- Judge Advocates direct lay members in detail at the start of each trial in relation to their duties and responsibilities (as per a jury) but also specifically in relation to the importance of the independence of their role from any chain of command or other Service influence and the need for all lay members to have an equal voice and vote regardless of disparity in rank. This is required to ensure the Court remains compliant with Article 6 ECHR;
- Sentencing proceedings for Service personnel convicted at trial or, in the event of a guilty plea are conducted together with the Board. The Judge Advocate (JA) directs the Board in relation to sentencing guidelines and principles, and has a casting vote;
- The Court Martial can pass the full range of custodial and non-custodial sentences available in the Crown Court (with the exception of POCA confiscation orders and disqualification from driving) and an additional range of sentences available under the Armed Forces Act 2006, including dismissal from service, detention for up to 2 years in military detention and reduction in rank. Almost all defendants in the Court Martial are serving military personnel of good character and the consequences of these sentences upon them and their families can be very significant. In every sentencing hearing, however serious, the lay board members of varying ranks require very careful direction, guidance and management. Sentencing hearings generally take over an hour;
- Appeal from the Court Martial, even for the most minor summary offences, is to the Court Martial Appeal Court (civilian Court of Appeal reconstituted for the CM);
- A significant number of hearings are conducted with prosecution and defence advocates and defendants on video link.
Summary Hearings by a Commanding Officer
Minor disciplinary and criminal matters are dealt with summarily by the Commanding Officer of the accused. The vast majority of matters are disposed of in this way at summary hearing, which forms one of the foundations of the disciplinary system of the armed forces. A Commanding Officer has powers of punishment up to 28 days’ detention, which may be extended to 90 days’ detention with approval from Higher Authority. In all cases an accused person may elect for trial in the Court Martial rather than appear before their Commanding Officer, or may appeal to the Summary Appeal Court after the event.
Summary Appeal Court
The accused, if dissatisfied with the outcome of a summary hearing, always has the right of appeal to the Summary Appeal Court, which is conducted by a Judge Advocate accompanied by two officers. This is modelled on an appeal from a Magistrates’ Court to the Crown Court.
Court Martial Appeal Court
The avenue of appeal for a convicted defendant, subject to obtaining permission to appeal, is to the Court Martial Appeal Court (as the Court of Appeal Criminal Division is named when dealing with Service cases), and ultimately to the Supreme Court. The procedure in the Court Martial Appeal Court is identical to the civilian jurisdiction.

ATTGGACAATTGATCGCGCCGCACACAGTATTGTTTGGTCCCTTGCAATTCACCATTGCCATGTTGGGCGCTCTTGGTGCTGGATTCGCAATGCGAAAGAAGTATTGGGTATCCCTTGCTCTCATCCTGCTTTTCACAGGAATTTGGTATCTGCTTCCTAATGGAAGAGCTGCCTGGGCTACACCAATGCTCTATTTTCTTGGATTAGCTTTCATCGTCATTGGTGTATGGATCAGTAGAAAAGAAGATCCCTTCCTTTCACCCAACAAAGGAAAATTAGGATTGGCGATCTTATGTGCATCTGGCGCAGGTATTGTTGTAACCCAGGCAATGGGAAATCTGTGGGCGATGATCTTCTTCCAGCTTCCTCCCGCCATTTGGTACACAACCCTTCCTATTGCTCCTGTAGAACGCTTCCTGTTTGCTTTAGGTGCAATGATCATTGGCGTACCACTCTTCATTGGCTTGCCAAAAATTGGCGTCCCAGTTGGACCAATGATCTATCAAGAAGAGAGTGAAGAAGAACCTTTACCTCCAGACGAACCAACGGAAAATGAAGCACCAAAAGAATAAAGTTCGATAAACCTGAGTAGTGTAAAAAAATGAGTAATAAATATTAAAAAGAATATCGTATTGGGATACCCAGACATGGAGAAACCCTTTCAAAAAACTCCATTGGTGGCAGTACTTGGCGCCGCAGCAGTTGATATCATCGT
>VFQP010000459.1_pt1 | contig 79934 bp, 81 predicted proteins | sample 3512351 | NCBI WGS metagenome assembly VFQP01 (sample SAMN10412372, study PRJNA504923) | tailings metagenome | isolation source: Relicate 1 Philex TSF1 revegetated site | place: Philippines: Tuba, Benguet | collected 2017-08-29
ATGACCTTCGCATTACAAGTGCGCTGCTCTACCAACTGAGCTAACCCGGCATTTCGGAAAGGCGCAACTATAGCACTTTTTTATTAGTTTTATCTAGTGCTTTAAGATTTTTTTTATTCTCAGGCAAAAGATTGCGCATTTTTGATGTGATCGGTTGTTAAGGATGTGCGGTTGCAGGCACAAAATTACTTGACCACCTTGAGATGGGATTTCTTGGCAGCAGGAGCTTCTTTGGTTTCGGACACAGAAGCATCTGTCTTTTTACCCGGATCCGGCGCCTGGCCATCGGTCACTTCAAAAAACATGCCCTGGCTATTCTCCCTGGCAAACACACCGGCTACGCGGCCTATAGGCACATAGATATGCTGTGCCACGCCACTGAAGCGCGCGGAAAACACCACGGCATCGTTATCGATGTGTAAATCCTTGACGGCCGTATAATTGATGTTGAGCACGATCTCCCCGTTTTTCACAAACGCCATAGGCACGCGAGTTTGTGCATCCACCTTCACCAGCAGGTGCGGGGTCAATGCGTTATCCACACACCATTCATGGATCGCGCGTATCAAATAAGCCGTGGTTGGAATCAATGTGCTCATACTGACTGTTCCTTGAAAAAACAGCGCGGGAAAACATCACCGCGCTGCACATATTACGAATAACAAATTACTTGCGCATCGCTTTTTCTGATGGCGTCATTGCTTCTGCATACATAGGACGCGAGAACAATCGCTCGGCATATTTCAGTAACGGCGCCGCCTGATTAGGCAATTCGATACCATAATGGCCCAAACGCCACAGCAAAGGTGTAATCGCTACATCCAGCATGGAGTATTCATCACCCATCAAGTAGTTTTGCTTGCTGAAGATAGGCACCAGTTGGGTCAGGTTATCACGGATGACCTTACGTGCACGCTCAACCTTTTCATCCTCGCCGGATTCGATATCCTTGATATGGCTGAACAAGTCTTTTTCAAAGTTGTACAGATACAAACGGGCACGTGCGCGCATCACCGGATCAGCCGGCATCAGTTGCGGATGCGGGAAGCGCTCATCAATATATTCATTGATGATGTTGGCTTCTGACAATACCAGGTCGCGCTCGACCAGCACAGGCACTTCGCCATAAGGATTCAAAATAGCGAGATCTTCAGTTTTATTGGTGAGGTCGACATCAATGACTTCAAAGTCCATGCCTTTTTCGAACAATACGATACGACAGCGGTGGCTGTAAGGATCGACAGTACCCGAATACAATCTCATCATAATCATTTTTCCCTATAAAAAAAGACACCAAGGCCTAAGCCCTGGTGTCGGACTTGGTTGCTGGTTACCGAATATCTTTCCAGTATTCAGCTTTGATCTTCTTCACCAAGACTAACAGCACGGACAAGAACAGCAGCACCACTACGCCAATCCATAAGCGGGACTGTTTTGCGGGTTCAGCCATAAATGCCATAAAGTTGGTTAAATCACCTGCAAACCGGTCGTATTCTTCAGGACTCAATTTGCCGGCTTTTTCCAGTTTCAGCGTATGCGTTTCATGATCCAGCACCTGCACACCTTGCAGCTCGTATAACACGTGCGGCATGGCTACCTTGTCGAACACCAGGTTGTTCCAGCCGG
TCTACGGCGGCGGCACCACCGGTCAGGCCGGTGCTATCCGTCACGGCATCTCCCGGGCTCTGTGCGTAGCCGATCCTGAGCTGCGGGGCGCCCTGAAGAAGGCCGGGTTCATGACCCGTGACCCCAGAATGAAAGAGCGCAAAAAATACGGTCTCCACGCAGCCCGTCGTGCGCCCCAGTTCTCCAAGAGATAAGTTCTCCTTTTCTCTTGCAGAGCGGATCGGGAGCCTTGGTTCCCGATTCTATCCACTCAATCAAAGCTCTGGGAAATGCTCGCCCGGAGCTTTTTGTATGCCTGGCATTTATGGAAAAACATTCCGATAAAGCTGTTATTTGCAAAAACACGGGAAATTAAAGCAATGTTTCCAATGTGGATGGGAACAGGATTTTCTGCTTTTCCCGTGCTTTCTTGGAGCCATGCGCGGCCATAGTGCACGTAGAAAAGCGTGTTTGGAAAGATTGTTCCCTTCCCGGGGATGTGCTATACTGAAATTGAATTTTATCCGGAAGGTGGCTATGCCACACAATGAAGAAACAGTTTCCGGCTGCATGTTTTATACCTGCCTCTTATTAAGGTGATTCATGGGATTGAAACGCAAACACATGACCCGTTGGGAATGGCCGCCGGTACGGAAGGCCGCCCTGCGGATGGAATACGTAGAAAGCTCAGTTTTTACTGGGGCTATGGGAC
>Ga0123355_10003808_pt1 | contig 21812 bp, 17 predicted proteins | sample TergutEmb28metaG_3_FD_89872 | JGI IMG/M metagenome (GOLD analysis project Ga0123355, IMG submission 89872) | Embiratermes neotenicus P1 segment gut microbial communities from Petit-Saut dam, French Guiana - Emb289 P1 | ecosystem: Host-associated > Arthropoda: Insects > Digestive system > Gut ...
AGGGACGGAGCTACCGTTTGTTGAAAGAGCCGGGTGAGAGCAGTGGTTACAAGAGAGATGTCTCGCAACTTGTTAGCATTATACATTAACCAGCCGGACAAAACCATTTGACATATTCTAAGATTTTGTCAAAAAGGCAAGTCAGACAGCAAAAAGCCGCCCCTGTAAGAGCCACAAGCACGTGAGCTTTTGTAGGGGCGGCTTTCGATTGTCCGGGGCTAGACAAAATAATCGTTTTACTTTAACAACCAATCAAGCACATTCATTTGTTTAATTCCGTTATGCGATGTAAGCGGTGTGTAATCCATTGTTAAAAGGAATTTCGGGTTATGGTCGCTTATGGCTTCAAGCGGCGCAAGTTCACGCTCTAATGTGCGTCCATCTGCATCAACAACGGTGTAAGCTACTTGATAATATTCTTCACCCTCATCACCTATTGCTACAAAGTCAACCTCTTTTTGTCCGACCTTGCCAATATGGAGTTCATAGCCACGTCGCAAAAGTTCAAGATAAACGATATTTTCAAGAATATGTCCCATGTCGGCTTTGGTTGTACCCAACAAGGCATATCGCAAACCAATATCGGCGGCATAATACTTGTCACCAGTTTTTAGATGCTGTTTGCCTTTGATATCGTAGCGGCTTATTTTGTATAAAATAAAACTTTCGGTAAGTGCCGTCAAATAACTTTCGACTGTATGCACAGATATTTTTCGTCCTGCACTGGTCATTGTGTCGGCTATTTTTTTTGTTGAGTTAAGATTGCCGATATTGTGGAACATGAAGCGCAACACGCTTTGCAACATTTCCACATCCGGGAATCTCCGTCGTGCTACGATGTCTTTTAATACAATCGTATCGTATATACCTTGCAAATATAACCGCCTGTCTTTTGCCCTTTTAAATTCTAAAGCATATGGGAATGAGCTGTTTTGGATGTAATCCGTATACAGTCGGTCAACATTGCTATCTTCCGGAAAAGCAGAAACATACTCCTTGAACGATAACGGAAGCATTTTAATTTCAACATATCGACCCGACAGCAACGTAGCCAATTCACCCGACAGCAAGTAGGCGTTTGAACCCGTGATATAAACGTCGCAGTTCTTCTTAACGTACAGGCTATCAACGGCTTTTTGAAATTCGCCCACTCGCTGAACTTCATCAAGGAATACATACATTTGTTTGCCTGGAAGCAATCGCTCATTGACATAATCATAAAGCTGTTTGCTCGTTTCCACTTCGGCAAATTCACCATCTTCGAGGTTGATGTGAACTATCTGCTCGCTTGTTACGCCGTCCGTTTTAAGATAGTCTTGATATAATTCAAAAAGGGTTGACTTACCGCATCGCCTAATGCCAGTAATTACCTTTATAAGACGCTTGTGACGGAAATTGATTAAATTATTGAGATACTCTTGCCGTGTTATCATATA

Service Civilian Court
Civilians who are officials attached to the Services overseas, or dependants of Service personnel resident overseas (for example in Germany or Cyprus) may be tried for minor offences by the Service Civilian Court (which consists of a Judge Advocate sitting alone), or, for more serious matters, may be tried in the Court Martial. This is then usually constituted with an all-civilian board acting as a jury; in such cases the Judge Advocate sentences alone.
Custody, Search Warrants and Arrest Warrants
If a Service person is to be detained in custody, or if private premises need to be searched in the course of investigations, or if a person needs to be arrested, the authority of a Judge Advocate is required. The Judge Advocate must be satisfied that the continued detention, or the search or arrest, is legally justified. Such cases are often heard by video link and a judge is on duty every day of the year to rule upon urgent applications if required.
The Military Court Service
The administration of the courts themselves is managed by the Military Court Service (MCS), which is part of the Ministry of Defence, in the same way that HM Courts and Tribunals Service, part of the Ministry of Justice, manages the civilian courts.
The Court Martial may sit anywhere in the world and is portable so as to support the operational effectiveness of the Armed Forces. However, most trials take place in the Military Court Centres in the UK which are in:
- Bulford (Wiltshire)
- Catterick (Yorkshire)
The Court Martial may also sit from time to time in Northern Ireland (Aldergrove), Germany (Sennelager) and Cyprus (Episkopi). MCS arranges, funds and supports trials at these centres and sometimes at other venues in the UK and overseas.
Communications about particular cases must be addressed in the first instance to:
The Military Court Service:
The Military Court Service Headquarters
The Military Court Centre,
Wing Road Ward Barracks,
Wiltshire SP4 9NA
Telephone: 01980 672071